|Relationship with the human being||Mushrooms are very important for humans, since they are an elemental part of different processes such as the manufacture of bread and beer. In addition, of course, there are mushrooms suitable for human consumption such as truffles. Even the enzymes of some fungi are used in the manufacture of medicines. However, there are also fungi that can be harmful to humans and other organisms. Such is the case of poisonous mushrooms, which can poison and even cause the death of those who consume them, and parasitic mushrooms that infect a person or animal can make them sick (such as the fungus that causes athlete’s foot).||In the human body there are 10 times more bacterial cells than human cells. These are mainly concentrated in the skin and digestive tract. Most bacteria are either beneficial or harmless. For example, some of these are an important part of the manufacturing processes of butter, vinegar, yogurt and cheese, in addition to some medicines and other compounds. However, there are others that can make people very sick. Among the most common or known infections caused by bacteria are leprosy, syphilis, cholera, diphtheria, etc.|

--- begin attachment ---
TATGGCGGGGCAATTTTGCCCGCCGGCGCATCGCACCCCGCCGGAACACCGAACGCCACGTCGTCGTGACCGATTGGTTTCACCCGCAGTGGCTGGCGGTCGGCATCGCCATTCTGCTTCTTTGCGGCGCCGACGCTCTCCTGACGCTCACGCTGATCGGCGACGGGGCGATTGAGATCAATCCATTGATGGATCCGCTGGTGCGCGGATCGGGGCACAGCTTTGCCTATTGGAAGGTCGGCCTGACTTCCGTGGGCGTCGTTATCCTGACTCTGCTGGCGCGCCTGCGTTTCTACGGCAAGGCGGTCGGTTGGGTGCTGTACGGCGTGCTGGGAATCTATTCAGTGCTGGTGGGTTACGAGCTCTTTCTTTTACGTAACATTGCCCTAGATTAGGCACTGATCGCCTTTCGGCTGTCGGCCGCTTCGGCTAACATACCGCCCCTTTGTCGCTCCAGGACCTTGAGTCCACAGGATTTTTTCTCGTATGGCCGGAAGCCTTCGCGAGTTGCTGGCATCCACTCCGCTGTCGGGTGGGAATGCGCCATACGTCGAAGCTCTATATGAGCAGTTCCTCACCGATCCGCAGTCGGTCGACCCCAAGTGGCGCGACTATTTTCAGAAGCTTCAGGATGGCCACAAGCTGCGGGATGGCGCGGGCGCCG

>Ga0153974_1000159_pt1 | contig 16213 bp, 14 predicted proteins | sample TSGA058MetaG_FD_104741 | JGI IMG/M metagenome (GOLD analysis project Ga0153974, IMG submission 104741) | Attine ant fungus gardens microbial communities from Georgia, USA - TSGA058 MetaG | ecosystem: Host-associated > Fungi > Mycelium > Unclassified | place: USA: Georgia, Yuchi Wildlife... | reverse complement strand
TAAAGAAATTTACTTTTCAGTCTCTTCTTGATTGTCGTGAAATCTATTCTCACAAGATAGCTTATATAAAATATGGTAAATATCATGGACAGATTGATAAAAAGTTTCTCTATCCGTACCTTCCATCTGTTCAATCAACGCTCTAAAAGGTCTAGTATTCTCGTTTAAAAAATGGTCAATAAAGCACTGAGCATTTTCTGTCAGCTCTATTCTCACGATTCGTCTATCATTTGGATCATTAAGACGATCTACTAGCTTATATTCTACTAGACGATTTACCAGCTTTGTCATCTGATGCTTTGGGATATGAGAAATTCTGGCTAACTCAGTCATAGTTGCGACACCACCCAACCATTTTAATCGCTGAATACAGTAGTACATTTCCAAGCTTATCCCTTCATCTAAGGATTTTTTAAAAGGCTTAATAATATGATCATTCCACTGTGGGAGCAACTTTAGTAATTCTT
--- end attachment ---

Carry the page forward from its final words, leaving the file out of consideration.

|More Information||Fungi are multicellular organisms.||Bacteria are single-celled organisms.|
|All fungi are heterotrophic, they cannot produce their own food.||They can be autotrophic and heterotrophic, so some can generate their own food and others cannot.|
|They are all aerobic, due to which they all need oxygen to develop.||Some are aerobic and some are anaerobic, which means that some need oxygen and some don’t.|
|Fungi reproduce sexually and asexually, through fragmentation, budding (asexual), and spores.||Batteries reproduce asexually, through binary fission or bipartition that gives rise to two daughter cells, resulting in exponential growth.|
- What are bacteria?
- What is the fungi kingdom?
- What is the reproduction of fungi?
- What are unicellular organisms?
- What are multicellular organisms?
- What Is The Difference Between Autotrophic And Heterotrophic Organisms?